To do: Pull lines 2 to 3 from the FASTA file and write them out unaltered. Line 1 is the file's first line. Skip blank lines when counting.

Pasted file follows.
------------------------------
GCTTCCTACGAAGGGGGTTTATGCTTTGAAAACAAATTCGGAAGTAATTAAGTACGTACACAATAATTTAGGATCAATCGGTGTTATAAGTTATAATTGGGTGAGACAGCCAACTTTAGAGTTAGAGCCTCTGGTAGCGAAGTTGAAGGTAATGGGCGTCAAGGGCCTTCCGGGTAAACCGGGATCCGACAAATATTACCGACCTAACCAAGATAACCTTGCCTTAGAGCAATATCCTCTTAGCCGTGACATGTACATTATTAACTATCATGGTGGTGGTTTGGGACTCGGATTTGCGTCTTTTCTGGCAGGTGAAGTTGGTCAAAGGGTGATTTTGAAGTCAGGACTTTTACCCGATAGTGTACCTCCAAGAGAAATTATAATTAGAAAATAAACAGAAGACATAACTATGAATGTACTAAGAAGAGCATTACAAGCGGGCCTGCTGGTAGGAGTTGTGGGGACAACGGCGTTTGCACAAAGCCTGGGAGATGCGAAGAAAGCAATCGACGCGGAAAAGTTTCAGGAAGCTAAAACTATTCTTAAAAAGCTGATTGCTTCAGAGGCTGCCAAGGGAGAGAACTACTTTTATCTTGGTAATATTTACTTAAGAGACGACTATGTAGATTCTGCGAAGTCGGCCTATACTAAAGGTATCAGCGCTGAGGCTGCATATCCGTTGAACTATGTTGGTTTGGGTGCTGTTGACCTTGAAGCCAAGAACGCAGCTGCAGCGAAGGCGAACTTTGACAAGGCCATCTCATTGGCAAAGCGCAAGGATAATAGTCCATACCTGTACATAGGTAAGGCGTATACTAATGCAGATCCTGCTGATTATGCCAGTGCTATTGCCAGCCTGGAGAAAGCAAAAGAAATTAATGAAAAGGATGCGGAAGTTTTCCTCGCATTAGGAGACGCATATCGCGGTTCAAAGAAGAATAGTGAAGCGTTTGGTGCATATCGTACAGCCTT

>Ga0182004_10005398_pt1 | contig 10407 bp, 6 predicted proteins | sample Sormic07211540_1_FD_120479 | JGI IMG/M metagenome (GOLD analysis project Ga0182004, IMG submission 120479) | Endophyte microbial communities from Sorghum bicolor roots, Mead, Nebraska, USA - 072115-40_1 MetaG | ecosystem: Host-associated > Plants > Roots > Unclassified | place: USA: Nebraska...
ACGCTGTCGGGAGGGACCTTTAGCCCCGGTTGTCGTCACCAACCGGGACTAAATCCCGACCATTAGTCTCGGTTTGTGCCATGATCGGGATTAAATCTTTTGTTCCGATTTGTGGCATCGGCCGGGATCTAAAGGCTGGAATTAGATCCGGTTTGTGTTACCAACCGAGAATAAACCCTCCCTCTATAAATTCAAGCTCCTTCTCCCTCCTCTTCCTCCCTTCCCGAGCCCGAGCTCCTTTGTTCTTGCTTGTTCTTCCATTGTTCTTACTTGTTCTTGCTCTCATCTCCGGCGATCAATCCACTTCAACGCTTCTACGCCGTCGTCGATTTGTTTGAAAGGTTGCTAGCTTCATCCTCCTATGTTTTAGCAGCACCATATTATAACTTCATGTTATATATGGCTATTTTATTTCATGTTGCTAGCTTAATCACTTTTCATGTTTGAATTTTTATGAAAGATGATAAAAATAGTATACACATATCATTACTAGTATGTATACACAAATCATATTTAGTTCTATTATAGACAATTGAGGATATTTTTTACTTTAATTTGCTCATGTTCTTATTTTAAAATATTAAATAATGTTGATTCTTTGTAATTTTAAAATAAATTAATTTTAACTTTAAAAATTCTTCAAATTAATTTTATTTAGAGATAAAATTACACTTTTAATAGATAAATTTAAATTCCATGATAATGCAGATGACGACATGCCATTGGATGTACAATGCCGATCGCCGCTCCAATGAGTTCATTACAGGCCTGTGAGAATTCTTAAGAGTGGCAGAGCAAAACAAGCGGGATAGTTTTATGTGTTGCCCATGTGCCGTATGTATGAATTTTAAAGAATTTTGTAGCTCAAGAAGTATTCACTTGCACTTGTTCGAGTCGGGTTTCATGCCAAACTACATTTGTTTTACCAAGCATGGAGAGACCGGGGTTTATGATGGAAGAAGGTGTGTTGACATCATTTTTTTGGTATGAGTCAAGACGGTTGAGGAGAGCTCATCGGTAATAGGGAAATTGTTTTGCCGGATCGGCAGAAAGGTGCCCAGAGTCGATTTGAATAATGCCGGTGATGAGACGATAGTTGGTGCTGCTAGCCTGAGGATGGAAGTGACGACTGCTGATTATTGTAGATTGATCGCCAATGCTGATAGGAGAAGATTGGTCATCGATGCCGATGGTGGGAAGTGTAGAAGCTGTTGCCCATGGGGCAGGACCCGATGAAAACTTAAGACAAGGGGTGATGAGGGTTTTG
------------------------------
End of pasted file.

>Ga0182004_10005398_pt1 | contig 10407 bp, 6 predicted proteins | sample Sormic07211540_1_FD_120479 | JGI IMG/M metagenome (GOLD analysis project Ga0182004, IMG submission 120479) | Endophyte microbial communities from Sorghum bicolor roots, Mead, Nebraska, USA - 072115-40_1 MetaG | ecosystem: Host-associated > Plants > Roots > Unclassified | place: USA: Nebraska...
ACGCTGTCGGGAGGGACCTTTAGCCCCGGTTGTCGTCACCAACCGGGACTAAATCCCGACCATTAGTCTCGGTTTGTGCCATGATCGGGATTAAATCTTTTGTTCCGATTTGTGGCATCGGCCGGGATCTAAAGGCTGGAATTAGATCCGGTTTGTGTTACCAACCGAGAATAAACCCTCCCTCTATAAATTCAAGCTCCTTCTCCCTCCTCTTCCTCCCTTCCCGAGCCCGAGCTCCTTTGTTCTTGCTTGTTCTTCCATTGTTCTTACTTGTTCTTGCTCTCATCTCCGGCGATCAATCCACTTCAACGCTTCTACGCCGTCGTCGATTTGTTTGAAAGGTTGCTAGCTTCATCCTCCTATGTTTTAGCAGCACCATATTATAACTTCATGTTATATATGGCTATTTTATTTCATGTTGCTAGCTTAATCACTTTTCATGTTTGAATTTTTATGAAAGATGATAAAAATAGTATACACATATCATTACTAGTATGTATACACAAATCATATTTAGTTCTATTATAGACAATTGAGGATATTTTTTACTTTAATTTGCTCATGTTCTTATTTTAAAATATTAAATAATGTTGATTCTTTGTAATTTTAAAATAAATTAATTTTAACTTTAAAAATTCTTCAAATTAATTTTATTTAGAGATAAAATTACACTTTTAATAGATAAATTTAAATTCCATGATAATGCAGATGACGACATGCCATTGGATGTACAATGCCGATCGCCGCTCCAATGAGTTCATTACAGGCCTGTGAGAATTCTTAAGAGTGGCAGAGCAAAACAAGCGGGATAGTTTTATGTGTTGCCCATGTGCCGTATGTATGAATTTTAAAGAATTTTGTAGCTCAAGAAGTATTCACTTGCACTTGTTCGAGTCGGGTTTCATGCCAAACTACATTTGTTTTACCAAGCATGGAGAGACCGGGGTTTATGATGGAAGAAGGTGTGTTGACATCATTTTTTTGGTATGAGTCAAGACGGTTGAGGAGAGCTCATCGGTAATAGGGAAATTGTTTTGCCGGATCGGCAGAAAGGTGCCCAGAGTCGATTTGAATAATGCCGGTGATGAGACGATAGTTGGTGCTGCTAGCCTGAGGATGGAAGTGACGACTGCTGATTATTGTAGATTGATCGCCAATGCTGATAGGAGAAGATTGGTCATCGATGCCGATGGTGGGAAGTGTAGAAGCTGTTGCCCATGGGGCAGGACCCGATGAAAACTTAAGACAAGGGGTGATGAGGGTTTTG